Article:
Our site uses cookies to improve your experience. You can find out more about our use of cookies in About Cookies, including instructions on how to turn off cookies if you wish to do so. By continuing to browse this site you agree to us using cookies as described in About Cookies.
Notice: Wiley Online Library will be unavailable on Saturday 30th July 2016 from 08:0011:00 BST / 03:0006:00 EST / 15:0018:00 SGT for essential maintenance. Apologies for the inconvenience.
[1] A modematching method is applied to broadsidecoupled striplines in a shield to obtain a dispersion relation. Higherorder mode analyses are performed, and their cutoff frequencies are evaluated. Good agreement with existing solutions is demonstrated. Higherorder field characteristics are illustrated. The modematching model provides an efficient and stable means of analyzing broadsidecoupled striplines in a shield.
If you can't find a tool you're looking for, please click the link at the top of the page to "Go to old article view". Alternatively, view our Knowledge Base articles for additional help. Your feedback is important to us, so please let us know if you have comments or ideas for improvement.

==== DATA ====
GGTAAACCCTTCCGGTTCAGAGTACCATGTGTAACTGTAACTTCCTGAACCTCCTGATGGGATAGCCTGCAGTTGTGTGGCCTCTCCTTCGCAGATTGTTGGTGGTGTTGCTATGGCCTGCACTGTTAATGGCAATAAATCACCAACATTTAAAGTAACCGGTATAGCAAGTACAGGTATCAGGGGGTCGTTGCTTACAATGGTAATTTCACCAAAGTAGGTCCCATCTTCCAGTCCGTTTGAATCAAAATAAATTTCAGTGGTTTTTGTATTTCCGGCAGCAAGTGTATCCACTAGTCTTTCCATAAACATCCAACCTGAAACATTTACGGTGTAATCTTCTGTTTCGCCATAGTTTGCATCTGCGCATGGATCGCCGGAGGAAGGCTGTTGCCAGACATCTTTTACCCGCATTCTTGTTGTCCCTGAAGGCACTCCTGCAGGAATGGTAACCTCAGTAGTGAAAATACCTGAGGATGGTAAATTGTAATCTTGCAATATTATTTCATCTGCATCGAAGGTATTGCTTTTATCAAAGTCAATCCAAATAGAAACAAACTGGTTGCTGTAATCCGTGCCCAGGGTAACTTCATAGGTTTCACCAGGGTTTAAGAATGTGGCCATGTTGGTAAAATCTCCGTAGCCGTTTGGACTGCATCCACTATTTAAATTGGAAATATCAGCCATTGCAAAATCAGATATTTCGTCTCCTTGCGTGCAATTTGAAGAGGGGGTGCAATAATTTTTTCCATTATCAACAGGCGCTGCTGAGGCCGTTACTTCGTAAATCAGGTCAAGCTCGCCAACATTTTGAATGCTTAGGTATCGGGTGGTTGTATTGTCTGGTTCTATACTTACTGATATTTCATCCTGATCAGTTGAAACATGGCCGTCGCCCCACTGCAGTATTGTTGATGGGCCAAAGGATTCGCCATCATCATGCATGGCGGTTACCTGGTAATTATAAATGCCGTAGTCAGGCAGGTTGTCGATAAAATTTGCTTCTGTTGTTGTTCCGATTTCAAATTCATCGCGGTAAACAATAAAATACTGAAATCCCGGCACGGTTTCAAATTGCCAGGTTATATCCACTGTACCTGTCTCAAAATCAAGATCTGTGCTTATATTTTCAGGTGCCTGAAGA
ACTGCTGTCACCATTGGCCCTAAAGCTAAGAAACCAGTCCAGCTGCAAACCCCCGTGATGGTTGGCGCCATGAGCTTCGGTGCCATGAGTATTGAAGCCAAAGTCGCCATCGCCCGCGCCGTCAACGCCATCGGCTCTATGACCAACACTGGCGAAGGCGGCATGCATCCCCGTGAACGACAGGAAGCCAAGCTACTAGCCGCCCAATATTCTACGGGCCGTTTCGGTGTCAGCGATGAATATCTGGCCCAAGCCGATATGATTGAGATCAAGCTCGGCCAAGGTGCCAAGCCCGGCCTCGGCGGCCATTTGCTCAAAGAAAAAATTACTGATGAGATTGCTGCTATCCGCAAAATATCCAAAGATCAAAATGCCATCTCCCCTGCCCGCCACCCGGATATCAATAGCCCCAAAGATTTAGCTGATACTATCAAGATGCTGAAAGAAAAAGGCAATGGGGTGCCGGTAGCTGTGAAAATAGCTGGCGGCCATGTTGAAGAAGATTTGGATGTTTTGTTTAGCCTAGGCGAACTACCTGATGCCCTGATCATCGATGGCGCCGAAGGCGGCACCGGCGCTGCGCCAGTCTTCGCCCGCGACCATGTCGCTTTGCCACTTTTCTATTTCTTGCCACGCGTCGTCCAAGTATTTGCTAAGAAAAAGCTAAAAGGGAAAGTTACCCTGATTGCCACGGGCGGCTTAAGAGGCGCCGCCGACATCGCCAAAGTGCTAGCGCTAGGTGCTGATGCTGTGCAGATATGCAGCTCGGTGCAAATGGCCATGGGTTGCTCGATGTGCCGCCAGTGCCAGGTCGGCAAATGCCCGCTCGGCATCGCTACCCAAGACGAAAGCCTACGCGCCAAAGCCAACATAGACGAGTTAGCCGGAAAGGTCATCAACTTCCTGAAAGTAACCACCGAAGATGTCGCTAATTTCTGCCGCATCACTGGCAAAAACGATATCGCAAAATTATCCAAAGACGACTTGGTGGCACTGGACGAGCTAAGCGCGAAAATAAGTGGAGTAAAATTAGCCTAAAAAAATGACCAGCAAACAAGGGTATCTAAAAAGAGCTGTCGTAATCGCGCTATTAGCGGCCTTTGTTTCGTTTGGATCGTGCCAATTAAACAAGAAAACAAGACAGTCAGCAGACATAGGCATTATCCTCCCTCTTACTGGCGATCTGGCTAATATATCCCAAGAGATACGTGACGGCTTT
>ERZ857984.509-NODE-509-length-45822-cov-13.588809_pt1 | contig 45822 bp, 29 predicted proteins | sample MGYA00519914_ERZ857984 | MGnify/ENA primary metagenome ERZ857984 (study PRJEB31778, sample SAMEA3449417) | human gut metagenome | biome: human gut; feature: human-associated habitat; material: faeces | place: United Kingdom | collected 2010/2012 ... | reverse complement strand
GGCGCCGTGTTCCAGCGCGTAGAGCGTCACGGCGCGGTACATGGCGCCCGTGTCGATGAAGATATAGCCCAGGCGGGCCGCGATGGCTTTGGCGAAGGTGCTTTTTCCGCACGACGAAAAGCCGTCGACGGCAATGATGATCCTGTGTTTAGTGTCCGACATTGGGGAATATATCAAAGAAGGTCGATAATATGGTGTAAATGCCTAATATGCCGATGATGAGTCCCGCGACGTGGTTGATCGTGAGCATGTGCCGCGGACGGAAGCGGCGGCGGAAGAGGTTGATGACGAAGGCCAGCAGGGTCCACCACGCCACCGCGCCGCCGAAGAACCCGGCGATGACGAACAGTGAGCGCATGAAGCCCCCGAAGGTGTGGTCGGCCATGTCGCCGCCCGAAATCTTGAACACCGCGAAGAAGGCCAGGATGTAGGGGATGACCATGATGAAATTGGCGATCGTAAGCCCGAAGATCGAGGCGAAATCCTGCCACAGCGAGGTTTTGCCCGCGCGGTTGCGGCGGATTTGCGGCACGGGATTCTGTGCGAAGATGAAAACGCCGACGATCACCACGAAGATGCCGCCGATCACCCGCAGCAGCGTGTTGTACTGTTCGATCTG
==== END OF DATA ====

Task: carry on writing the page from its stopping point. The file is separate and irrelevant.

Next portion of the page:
[2] Rectangular coaxial lines and their derivatives are basic transmission line structures used in transverse electromagnetic (TEM) cells, gigahertz transverse electromagnetic (GTEM) cells, and coupled transmission line (CTL) cells. Various numerical and analytical studies of rectangular coaxial lines have been performed and their propagation characteristics are relatively well known. In particular, CTL cells, first introduced by Yun et al. [1998, 2002, 2003] using two tapered septa, provide relatively uniform field distributions, which are desirable characteristics for EMC testing and probe calibration. Field distributions within CTL cells were numerically investigated due to the structural complexity associated with two septa, which are broadsidecoupled striplines. We note that an understanding of higherorder TE (transverse electric to wave propagation) and TM (transverse magnetic to wave propagation) mode behavior within CTL cells is essential for assessing CTL cell performance in terms of bandwidth and field uniformity. In order to accurately analyze CTL cells, we need a robust analytic scheme, which allows us to efficiently calculate higherorder mode scattering from rectangular septa. The motivation of the present work is to develop such analytic expressions for higherorder modes. We note that various analytic expressions were developed and successfully applied to study wave propagation characteristics of other waveguides and transmission lines [Hyde et al., 2009; Li et al., 2004; Tornero and Melcón, 2004]. A modematching method using the image method and residue calculus was developed to analyze various rectangularshaped transmission lines [Cho and Eom, 2001]. Although the modematching method provides an efficient solution, the use of the image method and residue calculus inevitably entails a lengthy analytical evaluation for the dispersion relation. The purpose of this paper is to develop a modematching formulation for the higherorder TE and TM modes for broadsidecoupled striplines in a shield without recourse to such a complicated analysis. Therefore, the modematching model in this paper should be much easier to apply than the model of Cho and Eom [2001]. In what follows, TE and TM mode analyses are presented and some representative computation results are illustrated.